Reality is beginning to sink in. Despite the availability of a growing number of COVID-19 vaccines and other therapies, the SARS-CoV-2 virus is likely to become endemic in the medium term, if not longer.
A handful of coronaviruses — among them strains of NL63, OC43, 229E and HKU1 — are already endemic.
For drug developers, an endemic SARS-CoV-2 could have significant implications. While effective COVID-19 vaccines will likely enable developed nations to roll back coronavirus-related restrictions, demand for new COVID-19 treatments and vaccines could remain elevated for years.
A crowded market with robust competition promises to translate to more success in battling the pandemic.
“It’s really realigning the thinking around the industry — certainly around fields such as infectious diseases, which have been somewhat neglected and minimized in the pharma industry,” Raday said.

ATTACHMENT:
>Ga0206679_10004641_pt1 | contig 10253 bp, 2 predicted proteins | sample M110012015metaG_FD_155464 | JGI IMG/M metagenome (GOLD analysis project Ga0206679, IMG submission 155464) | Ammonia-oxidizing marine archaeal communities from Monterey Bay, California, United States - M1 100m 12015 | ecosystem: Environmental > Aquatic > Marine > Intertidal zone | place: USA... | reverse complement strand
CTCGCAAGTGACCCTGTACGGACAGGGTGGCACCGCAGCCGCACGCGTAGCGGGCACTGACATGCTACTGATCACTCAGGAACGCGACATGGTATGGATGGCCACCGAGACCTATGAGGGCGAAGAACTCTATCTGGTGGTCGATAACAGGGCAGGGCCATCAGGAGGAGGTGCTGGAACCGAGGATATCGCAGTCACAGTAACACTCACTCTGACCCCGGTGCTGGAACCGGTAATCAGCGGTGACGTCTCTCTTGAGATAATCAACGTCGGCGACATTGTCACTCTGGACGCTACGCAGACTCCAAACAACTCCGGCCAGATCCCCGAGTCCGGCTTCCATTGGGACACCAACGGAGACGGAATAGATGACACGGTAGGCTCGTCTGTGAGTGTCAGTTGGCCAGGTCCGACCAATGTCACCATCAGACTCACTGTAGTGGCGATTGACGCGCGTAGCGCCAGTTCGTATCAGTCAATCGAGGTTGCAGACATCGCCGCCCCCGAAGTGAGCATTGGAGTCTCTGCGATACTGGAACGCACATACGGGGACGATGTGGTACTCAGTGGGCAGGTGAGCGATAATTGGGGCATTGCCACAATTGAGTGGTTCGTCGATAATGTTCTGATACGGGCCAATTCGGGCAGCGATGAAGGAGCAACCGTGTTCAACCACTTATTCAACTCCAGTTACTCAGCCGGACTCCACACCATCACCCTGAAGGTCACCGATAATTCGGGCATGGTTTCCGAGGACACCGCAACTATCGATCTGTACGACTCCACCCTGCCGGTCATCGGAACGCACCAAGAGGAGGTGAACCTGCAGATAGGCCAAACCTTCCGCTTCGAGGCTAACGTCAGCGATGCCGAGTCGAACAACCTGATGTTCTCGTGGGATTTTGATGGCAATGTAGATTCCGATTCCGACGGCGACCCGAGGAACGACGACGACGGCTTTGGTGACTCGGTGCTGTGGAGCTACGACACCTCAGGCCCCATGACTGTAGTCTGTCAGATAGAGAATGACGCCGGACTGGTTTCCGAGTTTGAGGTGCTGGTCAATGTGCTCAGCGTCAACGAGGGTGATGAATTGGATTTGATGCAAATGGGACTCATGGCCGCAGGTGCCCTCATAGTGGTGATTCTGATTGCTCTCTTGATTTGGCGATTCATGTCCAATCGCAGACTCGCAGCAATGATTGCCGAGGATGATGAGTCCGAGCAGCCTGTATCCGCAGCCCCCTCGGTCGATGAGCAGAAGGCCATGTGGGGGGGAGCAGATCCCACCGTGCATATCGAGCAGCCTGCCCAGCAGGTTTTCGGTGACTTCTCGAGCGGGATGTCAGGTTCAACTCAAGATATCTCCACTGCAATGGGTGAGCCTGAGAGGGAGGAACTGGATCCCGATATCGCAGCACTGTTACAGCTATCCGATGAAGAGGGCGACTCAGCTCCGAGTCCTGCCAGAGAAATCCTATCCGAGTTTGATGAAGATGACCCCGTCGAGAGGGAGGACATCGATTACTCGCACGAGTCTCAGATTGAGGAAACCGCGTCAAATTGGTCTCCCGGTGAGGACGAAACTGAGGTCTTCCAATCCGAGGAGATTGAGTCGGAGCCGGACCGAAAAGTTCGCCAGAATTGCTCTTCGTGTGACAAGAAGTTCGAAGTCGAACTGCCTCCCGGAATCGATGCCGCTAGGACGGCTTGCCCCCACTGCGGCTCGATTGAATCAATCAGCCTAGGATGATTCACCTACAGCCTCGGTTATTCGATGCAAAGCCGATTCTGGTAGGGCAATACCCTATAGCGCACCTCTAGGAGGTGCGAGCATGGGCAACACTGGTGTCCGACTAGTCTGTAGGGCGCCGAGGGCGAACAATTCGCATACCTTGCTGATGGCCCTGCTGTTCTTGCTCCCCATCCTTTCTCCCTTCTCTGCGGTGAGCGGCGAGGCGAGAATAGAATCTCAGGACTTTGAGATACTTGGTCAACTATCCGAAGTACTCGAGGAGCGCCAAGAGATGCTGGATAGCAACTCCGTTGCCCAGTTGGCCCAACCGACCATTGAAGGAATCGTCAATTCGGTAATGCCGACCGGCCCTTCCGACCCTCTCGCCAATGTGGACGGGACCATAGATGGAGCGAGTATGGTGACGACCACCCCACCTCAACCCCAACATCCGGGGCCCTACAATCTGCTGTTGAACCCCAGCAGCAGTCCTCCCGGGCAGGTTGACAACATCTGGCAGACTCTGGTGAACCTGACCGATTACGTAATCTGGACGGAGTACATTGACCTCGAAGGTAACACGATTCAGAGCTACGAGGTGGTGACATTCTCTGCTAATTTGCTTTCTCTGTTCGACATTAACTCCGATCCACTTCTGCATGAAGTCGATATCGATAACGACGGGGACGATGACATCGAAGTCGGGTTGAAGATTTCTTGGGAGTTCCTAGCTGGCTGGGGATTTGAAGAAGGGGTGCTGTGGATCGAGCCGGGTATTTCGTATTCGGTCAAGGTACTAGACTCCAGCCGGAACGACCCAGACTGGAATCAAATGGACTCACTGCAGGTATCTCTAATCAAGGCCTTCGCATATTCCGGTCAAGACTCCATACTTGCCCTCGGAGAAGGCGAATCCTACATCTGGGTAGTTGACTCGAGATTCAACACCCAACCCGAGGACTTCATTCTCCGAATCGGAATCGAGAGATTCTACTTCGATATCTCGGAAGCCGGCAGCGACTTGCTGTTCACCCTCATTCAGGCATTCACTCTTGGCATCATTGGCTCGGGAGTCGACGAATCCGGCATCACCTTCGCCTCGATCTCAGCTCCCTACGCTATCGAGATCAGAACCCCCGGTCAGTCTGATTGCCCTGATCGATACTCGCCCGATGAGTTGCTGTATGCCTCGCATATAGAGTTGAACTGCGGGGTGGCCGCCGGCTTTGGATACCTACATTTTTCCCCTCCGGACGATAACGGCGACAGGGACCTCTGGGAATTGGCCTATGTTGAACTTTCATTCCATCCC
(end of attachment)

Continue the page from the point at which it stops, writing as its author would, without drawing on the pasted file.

The pandemic is also driving tighter collaboration between regulators, academic researchers and industry. “Without efficient collaboration between these three entities going forward, there is a big gap between what we want to achieve and what we can achieve,” Raday added. “There are still a lot of lessons being learned in terms of how to structure large studies, how to move quickly and allow innovation to thrive while still maintaining rigorous standards.”
As the virus continues to mutate, efforts to develop bespoke vaccines and therapies that remain effective against emerging variants will likely remain elevated.
As a growing number of therapies to prevent or minimize acute COVID-19 symptoms become available, demand could also increase for treatments to help patients manage long-term COVID-19 symptoms, which can include fatigue, insomnia, shortness of breath and loss of taste or smell.